The clinical manifestations of cardiotoxicity can be insidious, appearing weeks to months after admin- istration of the last dose. Von Hoff et al described the clinical picture of increasing tachycardia, fatigue, tachypnea, dyspnea, and, in extreme cases, pulmonary edema and right-sided congestive heart failure from low cardiac output.
There is also a delayed anthracycline cardiomyopathy in the pediatric population. Steinherz et al[5-7] described children who, 5 or more years after anthracycline therapy, developed late clinical decompensation with abnormal systolic cardiac function and/or an abdominal cardiac mass. The pathology is different from adults, consisting predominantly of fibrosis and hypertrophy of remaining myocytes with little vacuolization.
Concurrent administration of other cytotoxic drugs has also been associated with an increased incidence of anthracycline cardiomyopathy, but it is not known whether these are additive or synergistic effects on the final common pathway of myocardial damage. For example, Gianni et al reported a higher than expected incidence of cardiac toxicity when doxorubicin was combined with paclitaxel (Taxol). Subsequent studies are underway to confirm this observation.
Mitoxantrone-Related Cardiac Toxicity
Mitoxantrone is an anthracenedione, not an anthracycline, that is structurally similar to doxorubicin. It causes cardiac toxicity by interaction with iron similar to that of doxorubicin, but with little evidence supporting production of free radical pair oxidation. As with doxorubicin, there is increased incidence of myocardial-dysfunction cardiac failure associated with increasing cumulative doses of mitoxantrone. Decreases in ejection fraction have been observed in patients at cumulative doses of more than 110 mg/m2, with incidences of cardiac failure in patients who received cumulative doses of more than 160 mg/m2. A prior dose of an anthracycline, particularly doxorubicin, increases the probability of congestive failure at lower cumulative mitoxantrone doses.
Monitoring and Treatment of Anthracycline Cardiomyopathy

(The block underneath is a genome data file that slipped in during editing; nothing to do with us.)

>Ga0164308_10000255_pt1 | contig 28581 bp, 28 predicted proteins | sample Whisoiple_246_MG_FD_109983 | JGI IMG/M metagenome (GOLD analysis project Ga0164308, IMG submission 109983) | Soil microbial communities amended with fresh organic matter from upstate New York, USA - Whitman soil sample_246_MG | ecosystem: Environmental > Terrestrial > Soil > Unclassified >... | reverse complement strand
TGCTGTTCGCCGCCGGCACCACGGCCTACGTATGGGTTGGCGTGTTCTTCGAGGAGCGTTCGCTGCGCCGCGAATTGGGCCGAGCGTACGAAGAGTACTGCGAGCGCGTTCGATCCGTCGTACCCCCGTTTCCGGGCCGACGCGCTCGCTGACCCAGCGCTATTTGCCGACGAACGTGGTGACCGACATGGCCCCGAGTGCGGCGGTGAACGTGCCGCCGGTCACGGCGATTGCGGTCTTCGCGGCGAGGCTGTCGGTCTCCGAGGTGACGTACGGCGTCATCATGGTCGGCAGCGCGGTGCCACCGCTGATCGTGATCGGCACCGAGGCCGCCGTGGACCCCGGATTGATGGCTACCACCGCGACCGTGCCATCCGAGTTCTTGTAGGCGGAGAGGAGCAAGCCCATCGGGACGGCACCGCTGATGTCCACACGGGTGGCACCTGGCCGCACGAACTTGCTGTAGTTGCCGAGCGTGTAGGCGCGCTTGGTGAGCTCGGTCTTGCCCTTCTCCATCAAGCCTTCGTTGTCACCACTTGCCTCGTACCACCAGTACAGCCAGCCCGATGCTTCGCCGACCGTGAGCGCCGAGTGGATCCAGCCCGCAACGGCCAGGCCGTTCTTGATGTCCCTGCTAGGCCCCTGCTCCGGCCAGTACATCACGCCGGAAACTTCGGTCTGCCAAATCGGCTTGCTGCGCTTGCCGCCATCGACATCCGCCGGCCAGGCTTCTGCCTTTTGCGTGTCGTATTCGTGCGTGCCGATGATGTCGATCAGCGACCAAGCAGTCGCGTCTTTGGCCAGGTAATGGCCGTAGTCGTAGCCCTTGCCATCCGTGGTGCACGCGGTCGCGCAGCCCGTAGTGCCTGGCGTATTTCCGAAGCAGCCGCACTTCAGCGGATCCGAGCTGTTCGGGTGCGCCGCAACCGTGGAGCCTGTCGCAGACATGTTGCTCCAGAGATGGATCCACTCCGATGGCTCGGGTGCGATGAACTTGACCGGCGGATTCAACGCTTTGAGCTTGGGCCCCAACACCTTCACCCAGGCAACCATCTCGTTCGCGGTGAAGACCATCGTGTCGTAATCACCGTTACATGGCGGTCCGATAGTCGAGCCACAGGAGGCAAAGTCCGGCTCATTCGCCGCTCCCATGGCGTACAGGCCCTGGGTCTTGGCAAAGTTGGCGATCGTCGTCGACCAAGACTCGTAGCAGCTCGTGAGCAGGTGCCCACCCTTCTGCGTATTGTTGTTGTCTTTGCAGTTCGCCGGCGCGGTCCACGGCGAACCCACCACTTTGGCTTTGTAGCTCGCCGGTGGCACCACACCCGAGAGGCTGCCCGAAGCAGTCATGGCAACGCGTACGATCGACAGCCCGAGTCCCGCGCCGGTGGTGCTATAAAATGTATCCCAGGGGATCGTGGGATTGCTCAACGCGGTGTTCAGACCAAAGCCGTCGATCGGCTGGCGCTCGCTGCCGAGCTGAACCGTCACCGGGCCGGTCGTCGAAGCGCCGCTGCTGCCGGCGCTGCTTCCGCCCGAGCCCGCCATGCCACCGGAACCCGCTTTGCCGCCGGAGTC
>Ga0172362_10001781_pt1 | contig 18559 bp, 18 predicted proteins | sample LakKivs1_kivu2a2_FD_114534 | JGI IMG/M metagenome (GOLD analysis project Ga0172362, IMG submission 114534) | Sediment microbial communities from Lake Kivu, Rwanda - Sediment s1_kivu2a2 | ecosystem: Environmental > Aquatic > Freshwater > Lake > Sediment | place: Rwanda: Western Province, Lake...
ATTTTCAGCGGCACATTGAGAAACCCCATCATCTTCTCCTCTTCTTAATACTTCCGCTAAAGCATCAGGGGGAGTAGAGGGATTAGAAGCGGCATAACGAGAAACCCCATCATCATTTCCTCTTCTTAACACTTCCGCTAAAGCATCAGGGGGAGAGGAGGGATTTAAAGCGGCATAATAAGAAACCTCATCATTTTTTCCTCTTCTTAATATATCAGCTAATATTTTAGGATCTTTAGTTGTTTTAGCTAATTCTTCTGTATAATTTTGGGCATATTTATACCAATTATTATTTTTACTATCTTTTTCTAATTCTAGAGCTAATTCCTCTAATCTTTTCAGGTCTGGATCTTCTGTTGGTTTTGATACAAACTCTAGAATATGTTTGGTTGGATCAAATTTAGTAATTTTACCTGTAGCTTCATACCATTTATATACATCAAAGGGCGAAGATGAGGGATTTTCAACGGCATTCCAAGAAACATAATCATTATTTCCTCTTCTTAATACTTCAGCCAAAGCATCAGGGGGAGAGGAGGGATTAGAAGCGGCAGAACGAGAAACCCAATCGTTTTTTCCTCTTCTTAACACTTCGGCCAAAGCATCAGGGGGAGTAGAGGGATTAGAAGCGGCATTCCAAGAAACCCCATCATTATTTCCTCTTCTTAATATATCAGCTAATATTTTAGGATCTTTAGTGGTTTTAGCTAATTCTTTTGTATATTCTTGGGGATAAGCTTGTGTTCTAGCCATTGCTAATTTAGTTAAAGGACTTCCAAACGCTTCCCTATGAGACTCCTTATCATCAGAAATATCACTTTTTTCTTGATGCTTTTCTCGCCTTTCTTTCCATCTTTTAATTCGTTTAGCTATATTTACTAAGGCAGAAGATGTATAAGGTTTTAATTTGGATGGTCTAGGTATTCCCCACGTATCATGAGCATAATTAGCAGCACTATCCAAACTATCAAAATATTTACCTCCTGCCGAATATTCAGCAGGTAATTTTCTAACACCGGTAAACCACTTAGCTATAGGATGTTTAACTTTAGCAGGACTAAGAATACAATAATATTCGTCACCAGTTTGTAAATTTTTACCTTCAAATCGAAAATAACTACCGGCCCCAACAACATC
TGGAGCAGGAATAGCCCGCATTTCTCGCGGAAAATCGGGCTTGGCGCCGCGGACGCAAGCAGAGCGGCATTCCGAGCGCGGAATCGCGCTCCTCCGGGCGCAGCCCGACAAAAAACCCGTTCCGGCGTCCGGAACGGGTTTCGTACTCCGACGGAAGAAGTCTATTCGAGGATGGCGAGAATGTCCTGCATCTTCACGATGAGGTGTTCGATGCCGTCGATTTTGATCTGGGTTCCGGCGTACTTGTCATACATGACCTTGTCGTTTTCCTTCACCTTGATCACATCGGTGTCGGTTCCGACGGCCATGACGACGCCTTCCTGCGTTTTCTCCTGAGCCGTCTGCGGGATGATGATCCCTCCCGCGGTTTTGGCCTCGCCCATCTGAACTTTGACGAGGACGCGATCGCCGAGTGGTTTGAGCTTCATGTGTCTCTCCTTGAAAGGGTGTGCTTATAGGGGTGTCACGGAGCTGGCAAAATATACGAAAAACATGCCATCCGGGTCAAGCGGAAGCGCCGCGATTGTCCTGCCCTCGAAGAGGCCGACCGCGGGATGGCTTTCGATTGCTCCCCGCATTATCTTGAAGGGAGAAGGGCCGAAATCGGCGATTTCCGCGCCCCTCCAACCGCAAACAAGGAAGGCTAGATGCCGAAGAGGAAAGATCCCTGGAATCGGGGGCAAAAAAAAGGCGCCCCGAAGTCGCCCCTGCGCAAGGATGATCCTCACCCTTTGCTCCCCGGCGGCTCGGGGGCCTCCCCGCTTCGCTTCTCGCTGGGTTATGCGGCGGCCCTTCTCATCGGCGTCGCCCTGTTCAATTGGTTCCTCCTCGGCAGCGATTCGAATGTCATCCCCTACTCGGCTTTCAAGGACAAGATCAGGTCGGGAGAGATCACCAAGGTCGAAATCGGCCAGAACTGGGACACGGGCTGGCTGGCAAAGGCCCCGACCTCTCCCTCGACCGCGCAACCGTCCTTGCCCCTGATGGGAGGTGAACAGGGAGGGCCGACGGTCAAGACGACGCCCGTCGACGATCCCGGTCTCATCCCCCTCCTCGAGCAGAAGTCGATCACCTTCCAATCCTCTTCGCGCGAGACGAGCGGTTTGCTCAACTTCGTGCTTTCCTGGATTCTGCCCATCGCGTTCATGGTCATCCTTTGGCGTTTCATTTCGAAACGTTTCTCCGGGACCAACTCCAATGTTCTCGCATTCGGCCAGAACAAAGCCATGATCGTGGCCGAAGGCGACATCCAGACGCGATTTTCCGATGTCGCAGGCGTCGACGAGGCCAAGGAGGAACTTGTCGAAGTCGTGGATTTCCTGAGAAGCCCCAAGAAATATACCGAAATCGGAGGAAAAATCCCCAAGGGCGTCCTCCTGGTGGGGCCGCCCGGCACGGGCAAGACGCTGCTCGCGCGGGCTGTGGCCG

Alexander et al and others monitored left-ventricular ejection fraction (LVEF) by using multiple-gated radionuclide angiography (MUGA). Serial LVEF measurements reflected changes in myocardial function resulting from anthracycline-induced myocardial damage. Decreases in LVEF of more than 15% and/or an LVEF value less than 45% are predictive of subsequent congestive heart failure and, therefore, can be used to monitor patients who are receiving anthracyclines.
The treatment of anthracycline-induced cardiomyopathy is the same as the treatment of other dilated cardiomyopathies. The primary mode of treatment is supportive care, including diuresis, digitalis and, more recently, the use of angiotensin-converting enzyme (ACE) inhibitors. The Agency for Health Care Policy and Research (AHCPR) recommends the use of ACE inhibitors, which result in improved functional status and reduced morbidity, as initial treatment of congestive heart failure. Although this recommendation is not specifically for anthracycline cardiomyopathy, it does represent a reasonable treatment approach. However, ACE inhibitors are not recommended as the primary modality. A more conservative approach is to use diuretics and digitalis, which may limit the optimum utilization of ACE inhibitors, should the initial treatment not be effective. One possible exception for the treatment of anthracycline-induced cardiomyopathy is that there may be significant tachycardia, which could be catecholamine-mediated. In this case, some advocate the use of beta-blockers in conjunction with ACE inhibitors.
The clinical outcome of patients with anthracycline-induced cardiomyopathy is variable. Schwartz et al reported on 46 patients who developed congestive heart failure. When doxorubicin was stopped and supportive care initiated, 87% of patients improved and only 2% continued to deteriorate. Moreb et al conducted a retrospective chart review of 19 patients treated with an anthracycline. The outcome was less favorable, with seven patients (37%) dying within a median of 6 weeks after the onset of congestive failure. Twelve patients (63%) survived, three (16%) were weaned from supportive therapy, and eight (42%) improved. Over time, 4 of the initial surviving 12 patients died from cardiac decompensation during periods of secondary illness requiring greater cardiac output, but the authors were unable to identify risk factors for cardiac decompensation.
The management of pediatric patients is a different problem. Arrhythmias are more common and are managed with amiodarone (Cordarone) and mexiletine (Mexitil) and/or a pacemaker and cardioversion. There are several reports of cardiac transplants in this patient population.